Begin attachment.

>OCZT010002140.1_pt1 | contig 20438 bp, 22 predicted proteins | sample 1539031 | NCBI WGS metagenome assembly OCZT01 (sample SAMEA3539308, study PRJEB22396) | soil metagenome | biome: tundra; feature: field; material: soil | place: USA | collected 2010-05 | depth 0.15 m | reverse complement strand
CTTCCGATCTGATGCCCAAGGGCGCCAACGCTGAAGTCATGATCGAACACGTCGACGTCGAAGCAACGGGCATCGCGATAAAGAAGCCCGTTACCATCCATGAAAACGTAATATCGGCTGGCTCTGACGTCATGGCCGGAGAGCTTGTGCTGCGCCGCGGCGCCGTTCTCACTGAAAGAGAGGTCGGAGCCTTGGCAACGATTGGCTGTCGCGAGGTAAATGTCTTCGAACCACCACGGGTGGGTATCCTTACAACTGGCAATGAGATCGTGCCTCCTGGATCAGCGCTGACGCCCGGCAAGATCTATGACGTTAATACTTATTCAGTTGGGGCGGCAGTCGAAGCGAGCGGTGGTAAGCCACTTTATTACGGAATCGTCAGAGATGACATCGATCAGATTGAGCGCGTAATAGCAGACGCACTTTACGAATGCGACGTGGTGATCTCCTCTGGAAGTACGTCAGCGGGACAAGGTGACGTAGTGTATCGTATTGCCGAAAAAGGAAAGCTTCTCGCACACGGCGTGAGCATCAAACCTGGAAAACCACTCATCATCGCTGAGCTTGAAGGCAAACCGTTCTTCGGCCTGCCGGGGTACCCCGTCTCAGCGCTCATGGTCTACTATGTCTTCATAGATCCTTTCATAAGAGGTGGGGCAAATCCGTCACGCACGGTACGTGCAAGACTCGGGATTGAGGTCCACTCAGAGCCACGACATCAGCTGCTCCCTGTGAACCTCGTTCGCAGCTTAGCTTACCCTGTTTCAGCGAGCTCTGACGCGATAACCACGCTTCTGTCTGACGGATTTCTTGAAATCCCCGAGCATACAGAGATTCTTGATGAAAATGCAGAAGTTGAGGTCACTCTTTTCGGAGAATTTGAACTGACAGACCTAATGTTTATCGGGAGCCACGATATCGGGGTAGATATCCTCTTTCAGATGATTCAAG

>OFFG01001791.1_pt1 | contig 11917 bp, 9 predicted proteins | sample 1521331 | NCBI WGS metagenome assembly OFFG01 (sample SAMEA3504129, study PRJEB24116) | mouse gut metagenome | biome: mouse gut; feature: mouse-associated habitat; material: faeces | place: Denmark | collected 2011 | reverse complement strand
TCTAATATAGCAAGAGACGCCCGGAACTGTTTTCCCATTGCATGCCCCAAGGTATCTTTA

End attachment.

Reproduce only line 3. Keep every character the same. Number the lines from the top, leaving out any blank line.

>OFFG01001791.1_pt1 | contig 11917 bp, 9 predicted proteins | sample 1521331 | NCBI WGS metagenome assembly OFFG01 (sample SAMEA3504129, study PRJEB24116) | mouse gut metagenome | biome: mouse gut; feature: mouse-associated habitat; material: faeces | place: Denmark | collected 2011 | reverse complement strand